The Holmium threat actor group has been active since at least 2013.
They target firms specifically located in the US, Saudi Arabia, and South Korea.
In its recent report, Microsoft has revealed that the infamous APT33, also known as Holmium or Magnallium cybercriminal group, stole data from about 200 companies in the past two years. These Iranian hackers penetrated into systems, businesses, and governments and have caused hundreds of millions of dollars in damages. The Holmium threat actor group has been active since at least 2013.
Primary targets: The Holmium threat actor group has targeted organizations spanning across different sectors. They targeted firms specifically located in the US, Saudi Arabia, and South Korea. Lately, the group has shifted its focus on the aviation firms that are involved in both military and commercial capacities. It is also targeting those organizations that are tied to petrochemical production.
Modus operandi: The APT33 primarily relies on spear-phishing emails to conduct a majority of its attacks. These emails include URLs that are linked to some specific files (such as .hta). Once the user clicks on the URL, it downloads the malware, thus initiating the infection process.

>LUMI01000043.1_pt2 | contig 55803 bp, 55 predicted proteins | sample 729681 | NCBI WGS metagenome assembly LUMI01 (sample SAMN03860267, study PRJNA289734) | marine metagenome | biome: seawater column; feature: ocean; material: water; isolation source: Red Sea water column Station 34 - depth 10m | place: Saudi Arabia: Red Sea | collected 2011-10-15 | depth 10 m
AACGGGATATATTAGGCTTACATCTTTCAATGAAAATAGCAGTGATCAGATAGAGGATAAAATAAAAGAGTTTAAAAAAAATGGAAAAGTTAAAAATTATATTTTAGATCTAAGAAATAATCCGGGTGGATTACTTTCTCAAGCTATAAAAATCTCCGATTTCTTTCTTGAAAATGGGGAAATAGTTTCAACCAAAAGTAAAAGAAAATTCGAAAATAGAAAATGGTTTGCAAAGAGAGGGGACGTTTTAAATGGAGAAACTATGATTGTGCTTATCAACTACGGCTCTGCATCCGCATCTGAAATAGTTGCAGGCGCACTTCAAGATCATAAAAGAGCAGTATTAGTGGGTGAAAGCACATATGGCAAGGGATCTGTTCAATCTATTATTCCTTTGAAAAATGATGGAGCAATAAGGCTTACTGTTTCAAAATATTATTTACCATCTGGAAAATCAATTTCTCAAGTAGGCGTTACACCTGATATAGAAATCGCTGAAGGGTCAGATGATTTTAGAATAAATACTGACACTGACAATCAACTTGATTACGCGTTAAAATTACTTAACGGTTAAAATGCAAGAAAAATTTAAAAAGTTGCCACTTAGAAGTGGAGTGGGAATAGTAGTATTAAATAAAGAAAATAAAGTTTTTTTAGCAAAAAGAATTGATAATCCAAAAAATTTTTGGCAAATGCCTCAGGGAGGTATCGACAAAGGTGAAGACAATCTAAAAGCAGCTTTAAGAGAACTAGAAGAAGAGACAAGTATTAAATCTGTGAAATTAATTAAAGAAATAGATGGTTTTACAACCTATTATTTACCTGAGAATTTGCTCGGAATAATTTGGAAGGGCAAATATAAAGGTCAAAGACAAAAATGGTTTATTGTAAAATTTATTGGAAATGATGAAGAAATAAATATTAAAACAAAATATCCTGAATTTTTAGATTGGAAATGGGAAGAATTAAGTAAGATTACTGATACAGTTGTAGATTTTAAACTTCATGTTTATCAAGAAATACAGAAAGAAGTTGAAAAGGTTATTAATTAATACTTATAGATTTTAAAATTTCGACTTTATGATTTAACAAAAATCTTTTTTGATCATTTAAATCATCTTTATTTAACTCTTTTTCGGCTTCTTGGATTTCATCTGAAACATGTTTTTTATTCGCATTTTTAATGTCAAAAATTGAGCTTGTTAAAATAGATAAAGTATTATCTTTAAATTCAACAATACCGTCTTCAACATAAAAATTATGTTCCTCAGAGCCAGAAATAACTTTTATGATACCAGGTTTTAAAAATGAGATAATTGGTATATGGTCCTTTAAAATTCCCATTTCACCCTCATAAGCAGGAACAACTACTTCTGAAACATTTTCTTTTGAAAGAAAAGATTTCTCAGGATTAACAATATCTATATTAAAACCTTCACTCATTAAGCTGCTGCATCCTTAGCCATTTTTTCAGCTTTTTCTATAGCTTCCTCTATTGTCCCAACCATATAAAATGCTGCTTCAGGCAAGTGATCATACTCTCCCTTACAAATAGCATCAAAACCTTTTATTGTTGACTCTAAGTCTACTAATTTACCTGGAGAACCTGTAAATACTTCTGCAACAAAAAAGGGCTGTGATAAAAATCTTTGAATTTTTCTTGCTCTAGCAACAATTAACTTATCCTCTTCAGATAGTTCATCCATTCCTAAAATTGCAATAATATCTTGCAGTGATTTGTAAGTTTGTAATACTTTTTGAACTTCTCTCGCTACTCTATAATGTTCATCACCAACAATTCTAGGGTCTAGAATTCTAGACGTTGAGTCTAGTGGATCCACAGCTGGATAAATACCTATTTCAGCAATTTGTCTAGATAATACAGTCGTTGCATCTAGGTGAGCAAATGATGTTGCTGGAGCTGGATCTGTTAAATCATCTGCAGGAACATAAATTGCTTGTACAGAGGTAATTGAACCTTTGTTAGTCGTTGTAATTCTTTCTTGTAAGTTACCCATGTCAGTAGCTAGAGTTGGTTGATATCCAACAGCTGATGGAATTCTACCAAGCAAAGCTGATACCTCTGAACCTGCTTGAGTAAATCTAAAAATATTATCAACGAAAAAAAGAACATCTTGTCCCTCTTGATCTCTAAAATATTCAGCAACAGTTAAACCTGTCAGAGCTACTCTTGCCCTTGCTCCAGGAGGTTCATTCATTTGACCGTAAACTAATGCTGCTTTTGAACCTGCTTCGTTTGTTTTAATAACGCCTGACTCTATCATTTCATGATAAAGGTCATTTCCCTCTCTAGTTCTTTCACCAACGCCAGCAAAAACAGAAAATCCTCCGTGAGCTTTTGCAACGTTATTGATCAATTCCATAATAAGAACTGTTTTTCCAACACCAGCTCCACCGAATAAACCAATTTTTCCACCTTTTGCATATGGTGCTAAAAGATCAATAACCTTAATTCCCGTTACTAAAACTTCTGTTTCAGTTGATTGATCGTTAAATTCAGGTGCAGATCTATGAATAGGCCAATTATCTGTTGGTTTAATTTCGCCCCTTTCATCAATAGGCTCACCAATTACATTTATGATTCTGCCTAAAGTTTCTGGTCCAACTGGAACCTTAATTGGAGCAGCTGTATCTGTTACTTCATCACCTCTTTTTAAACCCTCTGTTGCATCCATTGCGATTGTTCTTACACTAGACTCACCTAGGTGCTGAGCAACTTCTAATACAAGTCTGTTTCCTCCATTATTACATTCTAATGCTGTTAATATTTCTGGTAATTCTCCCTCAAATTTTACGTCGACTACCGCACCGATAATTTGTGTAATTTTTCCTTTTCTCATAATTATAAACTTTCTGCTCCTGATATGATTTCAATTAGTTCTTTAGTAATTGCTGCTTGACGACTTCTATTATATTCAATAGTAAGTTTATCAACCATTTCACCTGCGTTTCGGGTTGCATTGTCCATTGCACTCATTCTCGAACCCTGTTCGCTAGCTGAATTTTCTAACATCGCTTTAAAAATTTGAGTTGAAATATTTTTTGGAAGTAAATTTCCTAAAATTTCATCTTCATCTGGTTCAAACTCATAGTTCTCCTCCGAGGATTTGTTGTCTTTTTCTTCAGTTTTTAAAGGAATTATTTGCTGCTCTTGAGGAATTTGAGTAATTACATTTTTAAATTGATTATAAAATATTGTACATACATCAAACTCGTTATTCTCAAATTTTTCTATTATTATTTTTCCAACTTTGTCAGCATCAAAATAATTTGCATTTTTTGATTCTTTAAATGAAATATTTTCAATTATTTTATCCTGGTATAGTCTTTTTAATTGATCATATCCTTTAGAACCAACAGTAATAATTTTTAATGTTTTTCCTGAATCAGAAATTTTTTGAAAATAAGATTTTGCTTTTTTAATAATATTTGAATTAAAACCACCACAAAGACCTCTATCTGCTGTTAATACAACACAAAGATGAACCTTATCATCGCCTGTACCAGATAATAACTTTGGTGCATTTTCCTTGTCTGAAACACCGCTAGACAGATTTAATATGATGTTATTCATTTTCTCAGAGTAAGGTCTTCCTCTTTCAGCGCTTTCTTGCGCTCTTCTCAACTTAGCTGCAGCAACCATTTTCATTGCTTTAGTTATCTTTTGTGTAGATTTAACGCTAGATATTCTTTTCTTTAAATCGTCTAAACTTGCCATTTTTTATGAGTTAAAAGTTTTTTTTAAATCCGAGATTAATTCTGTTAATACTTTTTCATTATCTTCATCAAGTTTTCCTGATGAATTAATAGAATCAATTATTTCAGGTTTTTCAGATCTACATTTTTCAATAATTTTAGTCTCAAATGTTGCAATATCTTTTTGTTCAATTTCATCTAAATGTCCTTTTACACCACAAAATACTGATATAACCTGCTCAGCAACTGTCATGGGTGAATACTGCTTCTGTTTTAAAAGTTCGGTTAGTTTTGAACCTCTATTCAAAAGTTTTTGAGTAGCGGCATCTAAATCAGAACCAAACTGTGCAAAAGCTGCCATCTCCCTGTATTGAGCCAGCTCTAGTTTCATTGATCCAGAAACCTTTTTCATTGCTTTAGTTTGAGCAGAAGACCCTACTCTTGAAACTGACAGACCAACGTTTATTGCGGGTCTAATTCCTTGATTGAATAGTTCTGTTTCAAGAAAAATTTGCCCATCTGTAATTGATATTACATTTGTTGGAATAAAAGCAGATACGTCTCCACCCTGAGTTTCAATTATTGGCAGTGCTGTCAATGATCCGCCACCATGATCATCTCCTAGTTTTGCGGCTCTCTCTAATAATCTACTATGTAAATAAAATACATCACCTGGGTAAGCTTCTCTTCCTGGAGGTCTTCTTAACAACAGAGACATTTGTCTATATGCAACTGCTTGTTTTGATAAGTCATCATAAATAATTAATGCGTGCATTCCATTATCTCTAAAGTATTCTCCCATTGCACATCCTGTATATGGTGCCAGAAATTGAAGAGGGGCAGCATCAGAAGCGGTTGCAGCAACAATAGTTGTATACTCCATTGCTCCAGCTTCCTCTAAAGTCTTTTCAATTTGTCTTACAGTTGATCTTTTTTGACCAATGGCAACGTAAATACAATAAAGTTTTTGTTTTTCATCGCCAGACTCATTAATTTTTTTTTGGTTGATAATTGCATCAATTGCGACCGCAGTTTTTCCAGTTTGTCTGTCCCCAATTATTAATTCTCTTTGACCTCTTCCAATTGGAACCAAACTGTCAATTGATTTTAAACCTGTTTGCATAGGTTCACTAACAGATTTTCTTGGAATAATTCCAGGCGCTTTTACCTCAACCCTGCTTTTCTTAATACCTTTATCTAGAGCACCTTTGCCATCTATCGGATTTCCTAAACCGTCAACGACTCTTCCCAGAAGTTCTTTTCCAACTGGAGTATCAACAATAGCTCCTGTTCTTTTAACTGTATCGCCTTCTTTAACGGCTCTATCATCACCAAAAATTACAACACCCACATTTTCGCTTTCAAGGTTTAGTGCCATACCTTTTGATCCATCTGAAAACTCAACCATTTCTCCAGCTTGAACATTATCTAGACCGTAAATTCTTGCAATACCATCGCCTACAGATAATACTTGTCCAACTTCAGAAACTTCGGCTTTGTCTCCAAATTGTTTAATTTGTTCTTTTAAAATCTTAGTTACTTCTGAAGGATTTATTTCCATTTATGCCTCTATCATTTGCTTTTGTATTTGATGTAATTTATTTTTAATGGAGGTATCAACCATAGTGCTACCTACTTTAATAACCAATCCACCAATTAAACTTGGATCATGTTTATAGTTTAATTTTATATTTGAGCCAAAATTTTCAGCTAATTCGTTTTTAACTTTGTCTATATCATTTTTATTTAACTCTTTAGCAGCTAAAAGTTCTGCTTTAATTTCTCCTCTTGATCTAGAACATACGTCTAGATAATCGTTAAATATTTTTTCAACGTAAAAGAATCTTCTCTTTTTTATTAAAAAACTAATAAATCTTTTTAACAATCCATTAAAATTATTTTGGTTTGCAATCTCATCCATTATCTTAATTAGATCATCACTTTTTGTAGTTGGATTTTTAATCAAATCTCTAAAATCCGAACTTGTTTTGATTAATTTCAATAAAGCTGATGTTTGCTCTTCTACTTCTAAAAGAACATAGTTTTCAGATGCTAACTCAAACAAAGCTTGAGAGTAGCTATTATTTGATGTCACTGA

The cybercriminal group also uses a range of malware in its different attack campaigns. This includes SHAPESHIFT, DROPSHOT, TURNEDUP, NANOCORE, NETWIRE, and ALFA Shell. The group also leverages popular Iranian hacker tools and DNS servers for its attack campaigns.
From mid-2016 to early 2017, the Magnallium threat actor group compromised a US firm in the aerospace sector and targeted a business group located in Saudi Arabia.
At the same time, it also targeted a South Korean company doing business in oil refining and petrochemicals.
In May 2017, it targeted a Saudi organization and a South Korean business by using a fake job phishing campaign. The hacker group enticed victims with job vacancies for a Saudi Arabian petrochemical company.
In one incident, APT33 used the domain squatting technique to target various organizations in Saudi Arabia. It registered multiple domains that masquerade as Saudi Arabian aviation companies and Western organizations and tricked victims to provided training, maintenance and support for Saudi’s military and commercial fleet. The following domains masquerade as these organizations: Boeing, Alsalam Aircraft Company, Northrop Grumman Aviation Arabia (NGAAKSA), and Vinnell Arabia, noted FireEye.
The group was also responsible for the attacks involving Shamoon data-wiper malware last year. The malware was used to target industrial players in the Middle East and Europe.
Conclusion: Given the type of malware and attack techniques used, experts believed that the group is slowly expanding its operation to other countries.
“Its aggressive use of the tools, combined with shifting geopolitics, underscores the danger that APT33 poses to governments and commercial interests in the Middle East and throughout the world. Identifying this group and its destructive capability presents an opportunity for organizations to detect and deal with related threats proactively," FireEye explained.
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